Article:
Gumboots, Barbican Theatre, London

Stomping show from men too sexy for their boots
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The Independent Culture

Gumboots is all about family-friendly swagger. Eleven bare-chested men, dressed in rubber wellington boots, jeans and bright bandanas, stamp through their routines, beaming out at a whooping audience.

Gumboots is all about family-friendly swagger. Eleven bare-chested men, dressed in rubber wellington boots, jeans and bright bandanas, stamp through their routines, beaming out at a whooping audience.

Gumboot dancing started in the goldmines of apartheid South Africa. Black miners were forced to work in flooded mines, shackled in place and forbidden to speak. To communicate, they developed a rhythmic language, a Morse code of stamped feet and shaken chains. Above ground, it became a popular folk dance.

Gumboots gives that dance the Tap Dogs treatment: an industrial set (by Tap Dogs' Nigel Triffitt), bare-chested men, hearty amounts of noise. Director Zenzi Mbuli throws in references to the suffering of the mine workers, but the show is almost entirely upbeat. The tragic history wins the show some automatic goodwill, but it skates lightly over any horrors. We hear that miners were separated from their families, but brief laments are followed by extended party songs.

In fact, the energy and good humour come mostly from the singing. The nine dancers sing throughout, unaccompanied or with guitar and rhythm section. Voices blend in a lovely rich sound, with warm harmonies and plenty of texture. The traditional numbers are best, but even the pop songs show off this singing.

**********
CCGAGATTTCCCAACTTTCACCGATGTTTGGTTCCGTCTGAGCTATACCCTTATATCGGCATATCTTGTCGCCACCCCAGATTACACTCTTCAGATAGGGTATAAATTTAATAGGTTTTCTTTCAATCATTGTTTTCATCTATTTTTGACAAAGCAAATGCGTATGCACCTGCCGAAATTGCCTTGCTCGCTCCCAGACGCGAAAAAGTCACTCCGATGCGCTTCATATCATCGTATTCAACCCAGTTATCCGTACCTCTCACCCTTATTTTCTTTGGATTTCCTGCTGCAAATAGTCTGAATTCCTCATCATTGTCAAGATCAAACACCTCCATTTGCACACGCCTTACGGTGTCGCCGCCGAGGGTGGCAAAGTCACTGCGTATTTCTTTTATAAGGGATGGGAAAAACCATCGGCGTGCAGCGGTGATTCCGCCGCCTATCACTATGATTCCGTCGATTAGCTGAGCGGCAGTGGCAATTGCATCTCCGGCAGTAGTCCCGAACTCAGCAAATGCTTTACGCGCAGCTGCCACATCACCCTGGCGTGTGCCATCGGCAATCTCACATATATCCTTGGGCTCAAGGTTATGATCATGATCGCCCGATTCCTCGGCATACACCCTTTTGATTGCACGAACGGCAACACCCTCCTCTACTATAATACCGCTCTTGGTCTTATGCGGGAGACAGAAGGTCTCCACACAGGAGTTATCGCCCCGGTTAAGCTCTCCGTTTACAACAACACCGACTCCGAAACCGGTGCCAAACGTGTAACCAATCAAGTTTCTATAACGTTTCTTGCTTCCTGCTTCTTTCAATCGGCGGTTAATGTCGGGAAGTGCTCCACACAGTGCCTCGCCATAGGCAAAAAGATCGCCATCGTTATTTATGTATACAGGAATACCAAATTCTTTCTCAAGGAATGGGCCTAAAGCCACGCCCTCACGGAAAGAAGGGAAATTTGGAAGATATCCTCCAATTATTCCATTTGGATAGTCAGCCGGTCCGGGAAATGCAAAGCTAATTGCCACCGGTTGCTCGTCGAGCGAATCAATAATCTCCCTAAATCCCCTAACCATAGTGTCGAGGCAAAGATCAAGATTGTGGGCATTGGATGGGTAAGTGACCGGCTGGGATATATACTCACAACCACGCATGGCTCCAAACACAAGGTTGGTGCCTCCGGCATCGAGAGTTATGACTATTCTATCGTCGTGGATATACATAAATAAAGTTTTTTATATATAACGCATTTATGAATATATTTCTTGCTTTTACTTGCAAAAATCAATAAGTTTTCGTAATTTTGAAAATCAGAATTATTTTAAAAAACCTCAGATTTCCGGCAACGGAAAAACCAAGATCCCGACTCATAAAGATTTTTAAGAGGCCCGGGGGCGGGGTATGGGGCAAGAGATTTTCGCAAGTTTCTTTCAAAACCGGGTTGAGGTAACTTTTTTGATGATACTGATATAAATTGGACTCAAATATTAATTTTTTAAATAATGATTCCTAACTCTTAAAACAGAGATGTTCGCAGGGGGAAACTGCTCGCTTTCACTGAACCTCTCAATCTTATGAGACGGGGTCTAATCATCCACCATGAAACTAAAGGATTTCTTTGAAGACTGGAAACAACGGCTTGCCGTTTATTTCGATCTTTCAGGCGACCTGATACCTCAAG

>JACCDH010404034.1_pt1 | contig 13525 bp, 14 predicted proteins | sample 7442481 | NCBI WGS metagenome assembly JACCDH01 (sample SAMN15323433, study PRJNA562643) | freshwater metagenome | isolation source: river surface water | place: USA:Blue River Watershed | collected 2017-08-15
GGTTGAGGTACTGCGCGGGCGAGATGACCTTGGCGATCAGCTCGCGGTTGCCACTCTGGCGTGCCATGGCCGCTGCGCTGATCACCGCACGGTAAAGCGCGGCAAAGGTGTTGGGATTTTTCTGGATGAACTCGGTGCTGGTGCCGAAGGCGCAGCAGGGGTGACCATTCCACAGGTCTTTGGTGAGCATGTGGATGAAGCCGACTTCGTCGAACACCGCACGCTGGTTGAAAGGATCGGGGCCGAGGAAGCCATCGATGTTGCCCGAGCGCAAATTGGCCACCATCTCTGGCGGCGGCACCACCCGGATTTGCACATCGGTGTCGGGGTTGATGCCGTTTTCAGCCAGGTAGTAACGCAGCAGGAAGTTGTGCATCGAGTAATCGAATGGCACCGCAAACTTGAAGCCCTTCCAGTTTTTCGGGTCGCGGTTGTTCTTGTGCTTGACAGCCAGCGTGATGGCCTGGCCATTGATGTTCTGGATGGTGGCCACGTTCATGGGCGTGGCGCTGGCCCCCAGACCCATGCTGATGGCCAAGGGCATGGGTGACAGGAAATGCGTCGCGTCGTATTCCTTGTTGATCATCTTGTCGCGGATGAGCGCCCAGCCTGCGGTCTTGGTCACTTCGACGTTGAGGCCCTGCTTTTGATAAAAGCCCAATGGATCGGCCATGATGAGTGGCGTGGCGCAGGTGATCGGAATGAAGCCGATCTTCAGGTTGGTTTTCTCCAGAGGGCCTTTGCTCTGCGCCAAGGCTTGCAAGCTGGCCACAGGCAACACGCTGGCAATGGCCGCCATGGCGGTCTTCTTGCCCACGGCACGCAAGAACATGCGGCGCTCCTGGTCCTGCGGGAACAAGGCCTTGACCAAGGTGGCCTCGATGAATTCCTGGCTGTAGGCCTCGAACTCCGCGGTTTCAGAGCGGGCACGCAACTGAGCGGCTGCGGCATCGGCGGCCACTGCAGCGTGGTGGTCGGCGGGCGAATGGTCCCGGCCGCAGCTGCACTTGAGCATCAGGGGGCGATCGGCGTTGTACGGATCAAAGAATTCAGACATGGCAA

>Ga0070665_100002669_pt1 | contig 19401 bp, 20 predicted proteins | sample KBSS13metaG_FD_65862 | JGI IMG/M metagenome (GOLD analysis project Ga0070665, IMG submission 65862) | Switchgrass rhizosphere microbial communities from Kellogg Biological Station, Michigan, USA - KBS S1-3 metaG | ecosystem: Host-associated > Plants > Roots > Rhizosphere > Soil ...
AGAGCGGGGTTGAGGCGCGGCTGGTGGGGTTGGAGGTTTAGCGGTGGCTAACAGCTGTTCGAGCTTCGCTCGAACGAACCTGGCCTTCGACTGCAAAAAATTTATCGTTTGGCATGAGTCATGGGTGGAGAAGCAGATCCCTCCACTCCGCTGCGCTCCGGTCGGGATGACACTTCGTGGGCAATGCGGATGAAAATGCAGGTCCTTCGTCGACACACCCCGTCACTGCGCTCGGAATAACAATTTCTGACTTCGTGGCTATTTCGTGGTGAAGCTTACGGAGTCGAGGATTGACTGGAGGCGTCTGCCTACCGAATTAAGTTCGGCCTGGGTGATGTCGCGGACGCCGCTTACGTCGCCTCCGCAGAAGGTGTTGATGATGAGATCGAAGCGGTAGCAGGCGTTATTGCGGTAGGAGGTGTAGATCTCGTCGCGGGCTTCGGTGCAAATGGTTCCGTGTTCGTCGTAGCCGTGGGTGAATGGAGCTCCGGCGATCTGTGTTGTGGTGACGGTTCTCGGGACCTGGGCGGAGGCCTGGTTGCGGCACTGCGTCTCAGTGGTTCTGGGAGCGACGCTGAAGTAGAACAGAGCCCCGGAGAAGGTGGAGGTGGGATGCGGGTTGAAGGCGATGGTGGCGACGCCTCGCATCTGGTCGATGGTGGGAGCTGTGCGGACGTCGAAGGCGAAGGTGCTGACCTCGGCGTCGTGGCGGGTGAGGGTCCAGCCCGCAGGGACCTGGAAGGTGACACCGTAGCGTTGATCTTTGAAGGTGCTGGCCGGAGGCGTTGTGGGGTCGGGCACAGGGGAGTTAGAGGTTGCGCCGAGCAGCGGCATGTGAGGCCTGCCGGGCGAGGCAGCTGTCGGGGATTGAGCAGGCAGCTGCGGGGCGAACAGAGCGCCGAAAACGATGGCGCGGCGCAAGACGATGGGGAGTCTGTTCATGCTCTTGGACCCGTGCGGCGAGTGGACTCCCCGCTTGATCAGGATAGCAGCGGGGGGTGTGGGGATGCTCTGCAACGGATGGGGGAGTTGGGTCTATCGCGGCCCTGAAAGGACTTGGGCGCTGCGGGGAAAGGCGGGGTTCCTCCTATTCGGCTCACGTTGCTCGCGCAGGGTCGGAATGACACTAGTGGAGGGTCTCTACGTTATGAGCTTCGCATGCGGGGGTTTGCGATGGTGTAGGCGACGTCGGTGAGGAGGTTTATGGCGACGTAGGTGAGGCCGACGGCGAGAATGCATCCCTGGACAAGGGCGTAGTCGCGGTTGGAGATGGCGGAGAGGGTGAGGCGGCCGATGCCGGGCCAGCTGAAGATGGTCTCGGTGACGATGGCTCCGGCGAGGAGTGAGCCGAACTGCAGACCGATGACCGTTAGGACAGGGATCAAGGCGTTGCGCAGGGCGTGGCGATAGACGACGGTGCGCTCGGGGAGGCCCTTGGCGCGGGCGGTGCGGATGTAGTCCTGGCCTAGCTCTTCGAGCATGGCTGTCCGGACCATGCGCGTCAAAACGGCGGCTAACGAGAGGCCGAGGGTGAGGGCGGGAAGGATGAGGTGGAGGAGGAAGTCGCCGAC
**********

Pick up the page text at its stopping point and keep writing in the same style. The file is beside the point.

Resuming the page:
The dancing has a lot less variety: it's almost all hard stomps, with hands clapped or slapped on the sides of the rubber boots. Rattling ankle chains, hung with bottle tops, add a percussive jingle. The dancers stamp hard and fast, but without much change in rhythm. The impact is down to those bare chests, and that much noise.

The difference is that, while the songs are done straight, the dancing is dressed up with extra routines. It's the same with spoken rhythm games. In one number, they build from chanted sounds to a full-blown gumboot dance. Mbuli doesn't quite trust the rhythms: the chants are full of comedy falsetto squeaks, faces pulled at the audience.

There's a competition dance, but it's really about the competitive strut of each soloist, not his steps. In I'm Too Sexy For My Boots each dancer comes forward for a solo spot. The biggest cheer, and the sharpest dancing, was for the Michael Jackson moon walk.

The others swing their hips, encouraging wolf-whistles, but any sexy strutting is softened with a comedy smirk.

Between numbers, the dancers rush about the stage in prepared routines. They eye up a woman in the audience to introduce one song, bring on drinking bowls for another.

There's not much spontaneity in the linking patter, but the show whisks along at a cheerful pace. The drunk scene may be no funnier than drunk scenes usually are, but it only takes a minute; we're rushed straight on to some more singing.

Gumboots is a brisk, bouncy show. Its makers know what they're doing.



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